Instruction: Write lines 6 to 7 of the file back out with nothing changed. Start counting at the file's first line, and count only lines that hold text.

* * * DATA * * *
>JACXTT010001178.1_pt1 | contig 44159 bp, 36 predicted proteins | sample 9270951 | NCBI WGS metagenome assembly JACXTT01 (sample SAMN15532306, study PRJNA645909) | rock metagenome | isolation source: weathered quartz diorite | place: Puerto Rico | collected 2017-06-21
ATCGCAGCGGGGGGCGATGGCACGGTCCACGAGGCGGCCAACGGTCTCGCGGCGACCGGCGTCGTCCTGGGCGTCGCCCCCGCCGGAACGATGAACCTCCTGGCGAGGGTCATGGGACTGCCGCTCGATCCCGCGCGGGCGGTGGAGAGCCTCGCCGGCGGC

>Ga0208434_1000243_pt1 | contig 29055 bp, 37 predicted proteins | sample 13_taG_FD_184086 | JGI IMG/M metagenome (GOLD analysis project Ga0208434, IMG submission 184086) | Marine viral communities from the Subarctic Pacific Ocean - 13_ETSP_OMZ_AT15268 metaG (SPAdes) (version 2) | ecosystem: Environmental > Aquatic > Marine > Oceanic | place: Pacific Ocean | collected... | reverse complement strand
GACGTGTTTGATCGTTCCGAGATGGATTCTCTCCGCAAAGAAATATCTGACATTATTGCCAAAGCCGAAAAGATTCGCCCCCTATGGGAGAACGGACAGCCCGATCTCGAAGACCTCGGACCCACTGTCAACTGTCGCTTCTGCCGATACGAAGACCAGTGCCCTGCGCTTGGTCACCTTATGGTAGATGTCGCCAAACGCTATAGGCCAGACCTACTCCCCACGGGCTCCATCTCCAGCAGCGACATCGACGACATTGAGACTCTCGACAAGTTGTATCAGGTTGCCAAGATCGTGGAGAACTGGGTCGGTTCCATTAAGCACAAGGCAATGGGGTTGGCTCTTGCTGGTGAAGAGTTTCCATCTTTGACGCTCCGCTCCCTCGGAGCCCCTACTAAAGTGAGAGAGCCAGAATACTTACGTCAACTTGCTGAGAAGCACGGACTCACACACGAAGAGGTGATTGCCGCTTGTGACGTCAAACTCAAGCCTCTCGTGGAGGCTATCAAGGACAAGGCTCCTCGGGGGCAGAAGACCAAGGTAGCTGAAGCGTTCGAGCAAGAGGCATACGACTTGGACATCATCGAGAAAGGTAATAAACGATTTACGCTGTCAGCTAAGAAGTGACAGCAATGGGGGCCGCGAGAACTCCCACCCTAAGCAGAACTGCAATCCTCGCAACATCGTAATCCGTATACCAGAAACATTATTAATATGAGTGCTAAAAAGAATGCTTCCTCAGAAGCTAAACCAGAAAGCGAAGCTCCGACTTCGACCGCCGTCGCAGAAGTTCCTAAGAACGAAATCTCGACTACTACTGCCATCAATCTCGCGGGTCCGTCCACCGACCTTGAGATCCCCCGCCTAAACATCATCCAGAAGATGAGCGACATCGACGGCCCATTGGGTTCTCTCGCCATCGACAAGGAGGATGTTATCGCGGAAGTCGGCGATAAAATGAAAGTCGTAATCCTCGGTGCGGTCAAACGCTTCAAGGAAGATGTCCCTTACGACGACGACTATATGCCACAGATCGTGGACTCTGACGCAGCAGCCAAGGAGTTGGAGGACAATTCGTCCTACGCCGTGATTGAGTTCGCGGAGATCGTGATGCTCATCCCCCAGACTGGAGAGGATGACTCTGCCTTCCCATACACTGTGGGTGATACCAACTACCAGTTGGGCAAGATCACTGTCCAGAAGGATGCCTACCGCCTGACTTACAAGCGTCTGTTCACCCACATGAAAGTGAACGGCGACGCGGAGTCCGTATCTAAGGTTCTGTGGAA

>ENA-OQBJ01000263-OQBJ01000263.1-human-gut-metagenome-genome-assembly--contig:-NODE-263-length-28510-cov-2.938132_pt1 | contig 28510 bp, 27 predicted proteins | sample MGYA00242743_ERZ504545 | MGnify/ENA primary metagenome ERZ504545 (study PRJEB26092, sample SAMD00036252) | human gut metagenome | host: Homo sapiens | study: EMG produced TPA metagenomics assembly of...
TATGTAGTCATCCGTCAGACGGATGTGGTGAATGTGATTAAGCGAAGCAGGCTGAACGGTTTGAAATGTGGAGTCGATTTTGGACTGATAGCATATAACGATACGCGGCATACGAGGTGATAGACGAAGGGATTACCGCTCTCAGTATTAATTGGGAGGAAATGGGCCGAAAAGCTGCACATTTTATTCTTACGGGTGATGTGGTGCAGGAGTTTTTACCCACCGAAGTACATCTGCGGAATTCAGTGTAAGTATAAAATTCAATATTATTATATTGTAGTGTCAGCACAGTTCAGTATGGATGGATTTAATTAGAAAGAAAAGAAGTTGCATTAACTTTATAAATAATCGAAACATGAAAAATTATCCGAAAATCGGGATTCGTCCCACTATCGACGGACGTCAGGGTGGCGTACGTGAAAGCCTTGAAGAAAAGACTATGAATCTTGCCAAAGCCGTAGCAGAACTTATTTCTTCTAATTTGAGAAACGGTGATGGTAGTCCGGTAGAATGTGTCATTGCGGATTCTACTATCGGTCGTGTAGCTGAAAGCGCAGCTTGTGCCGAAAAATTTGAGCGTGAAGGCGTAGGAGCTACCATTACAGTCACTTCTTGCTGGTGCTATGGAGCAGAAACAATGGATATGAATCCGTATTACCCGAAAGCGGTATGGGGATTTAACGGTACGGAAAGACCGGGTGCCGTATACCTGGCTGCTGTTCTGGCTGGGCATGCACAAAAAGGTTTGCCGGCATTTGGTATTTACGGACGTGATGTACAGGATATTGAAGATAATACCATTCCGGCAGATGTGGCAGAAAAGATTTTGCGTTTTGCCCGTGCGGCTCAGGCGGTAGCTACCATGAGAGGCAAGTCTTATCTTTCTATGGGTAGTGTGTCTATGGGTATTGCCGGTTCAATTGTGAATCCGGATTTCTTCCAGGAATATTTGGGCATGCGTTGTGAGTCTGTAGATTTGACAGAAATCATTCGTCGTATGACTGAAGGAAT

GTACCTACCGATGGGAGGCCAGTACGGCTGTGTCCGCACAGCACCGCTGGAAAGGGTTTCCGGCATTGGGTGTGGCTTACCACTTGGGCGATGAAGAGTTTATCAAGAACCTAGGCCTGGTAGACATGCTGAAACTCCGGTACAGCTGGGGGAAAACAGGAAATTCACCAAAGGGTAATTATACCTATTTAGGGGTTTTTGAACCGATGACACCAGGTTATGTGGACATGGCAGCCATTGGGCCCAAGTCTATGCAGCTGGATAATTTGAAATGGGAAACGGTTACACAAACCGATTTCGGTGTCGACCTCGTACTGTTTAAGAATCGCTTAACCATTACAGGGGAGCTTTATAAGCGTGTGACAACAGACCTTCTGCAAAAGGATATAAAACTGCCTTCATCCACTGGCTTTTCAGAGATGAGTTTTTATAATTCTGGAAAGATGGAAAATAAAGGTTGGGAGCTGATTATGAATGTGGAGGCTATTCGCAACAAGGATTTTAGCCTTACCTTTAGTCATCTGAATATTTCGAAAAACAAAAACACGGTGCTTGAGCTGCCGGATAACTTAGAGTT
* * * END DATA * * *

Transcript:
TATGTAGTCATCCGTCAGACGGATGTGGTGAATGTGATTAAGCGAAGCAGGCTGAACGGTTTGAAATGTGGAGTCGATTTTGGACTGATAGCATATAACGATACGCGGCATACGAGGTGATAGACGAAGGGATTACCGCTCTCAGTATTAATTGGGAGGAAATGGGCCGAAAAGCTGCACATTTTATTCTTACGGGTGATGTGGTGCAGGAGTTTTTACCCACCGAAGTACATCTGCGGAATTCAGTGTAAGTATAAAATTCAATATTATTATATTGTAGTGTCAGCACAGTTCAGTATGGATGGATTTAATTAGAAAGAAAAGAAGTTGCATTAACTTTATAAATAATCGAAACATGAAAAATTATCCGAAAATCGGGATTCGTCCCACTATCGACGGACGTCAGGGTGGCGTACGTGAAAGCCTTGAAGAAAAGACTATGAATCTTGCCAAAGCCGTAGCAGAACTTATTTCTTCTAATTTGAGAAACGGTGATGGTAGTCCGGTAGAATGTGTCATTGCGGATTCTACTATCGGTCGTGTAGCTGAAAGCGCAGCTTGTGCCGAAAAATTTGAGCGTGAAGGCGTAGGAGCTACCATTACAGTCACTTCTTGCTGGTGCTATGGAGCAGAAACAATGGATATGAATCCGTATTACCCGAAAGCGGTATGGGGATTTAACGGTACGGAAAGACCGGGTGCCGTATACCTGGCTGCTGTTCTGGCTGGGCATGCACAAAAAGGTTTGCCGGCATTTGGTATTTACGGACGTGATGTACAGGATATTGAAGATAATACCATTCCGGCAGATGTGGCAGAAAAGATTTTGCGTTTTGCCCGTGCGGCTCAGGCGGTAGCTACCATGAGAGGCAAGTCTTATCTTTCTATGGGTAGTGTGTCTATGGGTATTGCCGGTTCAATTGTGAATCCGGATTTCTTCCAGGAATATTTGGGCATGCGTTGTGAGTCTGTAGATTTGACAGAAATCATTCGTCGTATGACTGAAGGAAT

GTACCTACCGATGGGAGGCCAGTACGGCTGTGTCCGCACAGCACCGCTGGAAAGGGTTTCCGGCATTGGGTGTGGCTTACCACTTGGGCGATGAAGAGTTTATCAAGAACCTAGGCCTGGTAGACATGCTGAAACTCCGGTACAGCTGGGGGAAAACAGGAAATTCACCAAAGGGTAATTATACCTATTTAGGGGTTTTTGAACCGATGACACCAGGTTATGTGGACATGGCAGCCATTGGGCCCAAGTCTATGCAGCTGGATAATTTGAAATGGGAAACGGTTACACAAACCGATTTCGGTGTCGACCTCGTACTGTTTAAGAATCGCTTAACCATTACAGGGGAGCTTTATAAGCGTGTGACAACAGACCTTCTGCAAAAGGATATAAAACTGCCTTCATCCACTGGCTTTTCAGAGATGAGTTTTTATAATTCTGGAAAGATGGAAAATAAAGGTTGGGAGCTGATTATGAATGTGGAGGCTATTCGCAACAAGGATTTTAGCCTTACCTTTAGTCATCTGAATATTTCGAAAAACAAAAACACGGTGCTTGAGCTGCCGGATAACTTAGAGTT